I also changed the dress to give a variance in colour. At first I had my heart set on a white dress but the beautiful plum colour really caught my attention against the natural colour palette and I was unable to part with it!
To me, the face and expression are extremely important to the overall look and impression of an image, and so I devote a lot of extra time and care to creating and detailing faces. For this image, I chose to give the character beautiful wide eyes, each a different colour - one a sky blue, the other a mossy green. I felt this would add to the uniqueness of her character and perhaps symbolize how their are two sides to her personality. For the expression, I attempted to give her a look of guilt, mixed with callousness and fear. I painted in the face detail with a custom textured round brush set to low opacity (around 10% or less)(Fig.03).
For help with the dress, I took two regular sleeping pillows and stuffed them into one of my old skirts, giving the skirt shape and the illusion of legs folded underneath. I set up an area in my workspace on the floor and used the skirt dummy as study reference for the dress form and folds. I shaded the skirt in hues ranging from light desaturated pink to a lavender-gray, lightly mixing in colours from the background in different areas to bring things together (Fig.04).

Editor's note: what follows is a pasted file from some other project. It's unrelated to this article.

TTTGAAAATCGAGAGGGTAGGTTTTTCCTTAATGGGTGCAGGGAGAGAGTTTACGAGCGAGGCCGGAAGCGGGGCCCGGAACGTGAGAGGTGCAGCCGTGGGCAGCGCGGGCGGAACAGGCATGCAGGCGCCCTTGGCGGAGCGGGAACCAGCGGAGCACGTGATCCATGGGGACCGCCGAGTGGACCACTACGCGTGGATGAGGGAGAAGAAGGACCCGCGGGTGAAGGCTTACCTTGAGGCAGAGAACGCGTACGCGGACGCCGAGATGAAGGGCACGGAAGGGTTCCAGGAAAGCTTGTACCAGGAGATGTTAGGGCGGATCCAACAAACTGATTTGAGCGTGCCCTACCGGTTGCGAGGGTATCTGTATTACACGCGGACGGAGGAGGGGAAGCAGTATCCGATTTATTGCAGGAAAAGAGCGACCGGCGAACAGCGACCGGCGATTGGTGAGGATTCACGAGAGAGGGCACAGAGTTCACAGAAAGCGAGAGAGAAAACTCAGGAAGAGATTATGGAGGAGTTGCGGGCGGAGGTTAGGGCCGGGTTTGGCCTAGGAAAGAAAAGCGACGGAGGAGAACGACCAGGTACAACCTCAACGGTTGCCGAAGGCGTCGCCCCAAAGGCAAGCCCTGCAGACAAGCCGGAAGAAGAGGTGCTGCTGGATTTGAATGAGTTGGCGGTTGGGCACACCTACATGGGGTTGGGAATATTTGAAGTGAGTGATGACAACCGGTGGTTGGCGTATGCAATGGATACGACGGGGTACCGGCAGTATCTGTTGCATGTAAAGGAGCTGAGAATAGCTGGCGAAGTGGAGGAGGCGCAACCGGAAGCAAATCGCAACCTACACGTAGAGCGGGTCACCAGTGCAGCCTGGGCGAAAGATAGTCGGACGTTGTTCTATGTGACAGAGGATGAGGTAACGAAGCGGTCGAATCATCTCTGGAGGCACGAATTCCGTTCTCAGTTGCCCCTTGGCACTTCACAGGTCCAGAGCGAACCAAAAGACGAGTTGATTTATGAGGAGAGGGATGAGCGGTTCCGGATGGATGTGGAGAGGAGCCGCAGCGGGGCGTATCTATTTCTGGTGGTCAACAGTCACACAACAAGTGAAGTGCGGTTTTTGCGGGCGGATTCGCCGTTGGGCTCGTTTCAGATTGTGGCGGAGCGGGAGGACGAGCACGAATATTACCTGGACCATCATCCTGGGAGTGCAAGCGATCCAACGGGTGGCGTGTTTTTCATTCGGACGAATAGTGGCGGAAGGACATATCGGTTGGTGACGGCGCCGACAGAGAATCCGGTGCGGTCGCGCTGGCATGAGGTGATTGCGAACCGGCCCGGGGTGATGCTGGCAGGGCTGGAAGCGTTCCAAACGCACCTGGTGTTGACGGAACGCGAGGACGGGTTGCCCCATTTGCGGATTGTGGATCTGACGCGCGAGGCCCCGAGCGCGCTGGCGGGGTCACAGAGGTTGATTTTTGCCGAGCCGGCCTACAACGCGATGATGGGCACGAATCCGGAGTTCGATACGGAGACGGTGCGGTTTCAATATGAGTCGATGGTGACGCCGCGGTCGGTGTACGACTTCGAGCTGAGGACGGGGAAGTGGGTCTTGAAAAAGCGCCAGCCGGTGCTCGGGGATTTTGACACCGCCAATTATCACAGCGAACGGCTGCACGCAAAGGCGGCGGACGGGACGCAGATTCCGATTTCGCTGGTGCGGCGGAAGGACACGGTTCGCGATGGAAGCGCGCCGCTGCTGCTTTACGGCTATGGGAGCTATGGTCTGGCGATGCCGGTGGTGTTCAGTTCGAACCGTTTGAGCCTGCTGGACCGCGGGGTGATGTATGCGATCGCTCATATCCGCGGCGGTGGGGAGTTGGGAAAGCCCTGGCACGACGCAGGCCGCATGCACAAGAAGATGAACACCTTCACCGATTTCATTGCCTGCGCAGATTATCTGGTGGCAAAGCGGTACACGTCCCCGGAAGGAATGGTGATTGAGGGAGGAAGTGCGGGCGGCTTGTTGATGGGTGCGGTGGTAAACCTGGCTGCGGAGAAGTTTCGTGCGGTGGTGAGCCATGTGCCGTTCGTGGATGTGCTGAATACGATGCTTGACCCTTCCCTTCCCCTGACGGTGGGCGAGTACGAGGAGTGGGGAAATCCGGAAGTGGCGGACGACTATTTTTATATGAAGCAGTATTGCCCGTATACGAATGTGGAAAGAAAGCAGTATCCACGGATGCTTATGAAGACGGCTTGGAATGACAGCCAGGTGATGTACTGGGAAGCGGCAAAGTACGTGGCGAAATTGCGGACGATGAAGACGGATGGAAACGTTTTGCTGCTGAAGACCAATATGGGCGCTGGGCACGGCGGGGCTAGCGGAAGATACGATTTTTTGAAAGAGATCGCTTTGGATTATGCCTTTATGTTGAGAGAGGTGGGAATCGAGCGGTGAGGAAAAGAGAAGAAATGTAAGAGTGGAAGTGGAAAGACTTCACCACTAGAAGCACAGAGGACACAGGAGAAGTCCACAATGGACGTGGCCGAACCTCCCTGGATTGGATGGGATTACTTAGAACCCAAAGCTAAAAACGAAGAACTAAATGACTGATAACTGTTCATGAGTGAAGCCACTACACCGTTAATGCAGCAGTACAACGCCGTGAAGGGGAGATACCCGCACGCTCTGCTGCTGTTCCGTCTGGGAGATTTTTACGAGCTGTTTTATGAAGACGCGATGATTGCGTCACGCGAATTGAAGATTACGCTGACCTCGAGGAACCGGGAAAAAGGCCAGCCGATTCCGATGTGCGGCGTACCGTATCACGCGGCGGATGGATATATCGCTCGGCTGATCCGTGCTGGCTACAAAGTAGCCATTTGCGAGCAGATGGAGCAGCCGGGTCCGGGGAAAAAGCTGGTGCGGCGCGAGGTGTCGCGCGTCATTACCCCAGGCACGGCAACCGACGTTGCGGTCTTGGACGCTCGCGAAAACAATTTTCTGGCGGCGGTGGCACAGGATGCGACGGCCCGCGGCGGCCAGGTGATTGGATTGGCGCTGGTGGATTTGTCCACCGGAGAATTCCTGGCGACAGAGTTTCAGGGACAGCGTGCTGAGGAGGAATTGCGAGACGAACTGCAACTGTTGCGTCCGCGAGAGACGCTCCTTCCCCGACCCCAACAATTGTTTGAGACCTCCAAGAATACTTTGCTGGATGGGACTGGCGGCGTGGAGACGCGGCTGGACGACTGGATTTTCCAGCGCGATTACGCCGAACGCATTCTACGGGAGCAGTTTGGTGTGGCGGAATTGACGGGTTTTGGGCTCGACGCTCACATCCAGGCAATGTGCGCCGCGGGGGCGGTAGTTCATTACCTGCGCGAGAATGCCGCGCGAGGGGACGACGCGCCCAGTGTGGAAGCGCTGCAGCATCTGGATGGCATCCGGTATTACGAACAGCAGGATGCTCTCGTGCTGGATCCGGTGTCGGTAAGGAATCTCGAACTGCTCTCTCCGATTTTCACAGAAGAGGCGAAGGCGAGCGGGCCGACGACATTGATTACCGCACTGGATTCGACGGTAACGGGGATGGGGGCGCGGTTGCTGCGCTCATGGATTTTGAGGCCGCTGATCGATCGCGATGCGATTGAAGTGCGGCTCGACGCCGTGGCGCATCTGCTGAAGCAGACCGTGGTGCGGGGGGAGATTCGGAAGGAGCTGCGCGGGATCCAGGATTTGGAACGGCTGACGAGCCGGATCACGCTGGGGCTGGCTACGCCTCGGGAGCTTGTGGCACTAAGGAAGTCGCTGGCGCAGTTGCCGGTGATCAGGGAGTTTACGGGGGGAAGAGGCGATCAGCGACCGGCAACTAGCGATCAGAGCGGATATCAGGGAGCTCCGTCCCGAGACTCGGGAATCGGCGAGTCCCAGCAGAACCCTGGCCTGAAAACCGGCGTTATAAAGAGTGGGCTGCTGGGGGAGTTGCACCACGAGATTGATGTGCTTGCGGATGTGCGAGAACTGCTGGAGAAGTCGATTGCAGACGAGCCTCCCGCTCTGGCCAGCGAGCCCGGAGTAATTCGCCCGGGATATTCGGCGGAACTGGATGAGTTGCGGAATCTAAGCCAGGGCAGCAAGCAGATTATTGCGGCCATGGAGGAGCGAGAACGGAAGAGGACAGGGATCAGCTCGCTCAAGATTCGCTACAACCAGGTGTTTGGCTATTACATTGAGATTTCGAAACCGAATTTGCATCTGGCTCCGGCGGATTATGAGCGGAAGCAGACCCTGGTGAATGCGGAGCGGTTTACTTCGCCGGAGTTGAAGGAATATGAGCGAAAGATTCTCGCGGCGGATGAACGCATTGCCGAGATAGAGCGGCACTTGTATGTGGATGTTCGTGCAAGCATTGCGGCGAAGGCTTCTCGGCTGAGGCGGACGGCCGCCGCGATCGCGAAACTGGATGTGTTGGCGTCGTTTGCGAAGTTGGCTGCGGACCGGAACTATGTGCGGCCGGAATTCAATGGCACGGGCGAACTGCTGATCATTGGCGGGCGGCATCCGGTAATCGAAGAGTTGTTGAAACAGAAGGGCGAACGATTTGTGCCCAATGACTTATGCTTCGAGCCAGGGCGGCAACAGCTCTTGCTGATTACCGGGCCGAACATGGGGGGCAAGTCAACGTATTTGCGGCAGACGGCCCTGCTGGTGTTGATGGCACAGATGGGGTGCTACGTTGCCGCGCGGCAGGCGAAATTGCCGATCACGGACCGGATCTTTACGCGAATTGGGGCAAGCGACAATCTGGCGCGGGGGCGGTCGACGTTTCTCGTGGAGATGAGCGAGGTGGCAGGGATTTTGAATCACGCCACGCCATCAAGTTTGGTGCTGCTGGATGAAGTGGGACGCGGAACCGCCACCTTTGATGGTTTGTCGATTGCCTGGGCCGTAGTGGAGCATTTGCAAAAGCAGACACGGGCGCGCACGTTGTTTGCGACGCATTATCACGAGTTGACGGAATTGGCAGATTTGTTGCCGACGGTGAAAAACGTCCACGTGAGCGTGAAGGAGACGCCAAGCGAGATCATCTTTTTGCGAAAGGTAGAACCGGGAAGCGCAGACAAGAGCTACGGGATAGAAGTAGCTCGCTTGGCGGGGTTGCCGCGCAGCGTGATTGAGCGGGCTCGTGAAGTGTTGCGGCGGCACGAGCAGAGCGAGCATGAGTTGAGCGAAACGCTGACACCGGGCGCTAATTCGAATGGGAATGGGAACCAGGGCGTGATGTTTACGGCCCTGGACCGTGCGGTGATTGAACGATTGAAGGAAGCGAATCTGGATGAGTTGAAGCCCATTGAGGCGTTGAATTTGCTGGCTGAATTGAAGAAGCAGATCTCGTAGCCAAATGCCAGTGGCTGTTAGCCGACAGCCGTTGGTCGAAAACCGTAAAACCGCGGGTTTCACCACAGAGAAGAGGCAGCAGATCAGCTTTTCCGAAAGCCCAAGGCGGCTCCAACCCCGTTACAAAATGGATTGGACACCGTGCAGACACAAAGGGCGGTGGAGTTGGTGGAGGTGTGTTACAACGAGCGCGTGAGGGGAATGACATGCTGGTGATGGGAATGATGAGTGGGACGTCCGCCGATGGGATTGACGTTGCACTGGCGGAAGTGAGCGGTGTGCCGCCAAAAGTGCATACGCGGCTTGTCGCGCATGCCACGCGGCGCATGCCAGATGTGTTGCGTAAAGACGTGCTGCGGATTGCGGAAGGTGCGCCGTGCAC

I'm very fond of creating different custom brushes, both for beautiful texture and to speed up workflow. For the lace, I created a custom brush resembling a swirly lace-like pattern and use it as a stamp around the edges of the dress, rotating it to conform to the angle of the dress hem (Fig.03).
Now that the image was nearing completion, I took the opportunity to add in more details. Using a small round brush, I painted in details of a tattoo on her right forearm and the various types of jewellery. For the beads, I set a regular hard round brush's spacing to 100% to create a bead-like line brush. I dragged it across her left hand and forearm dropping low occasionally to create a loose draping effect (Fig.05).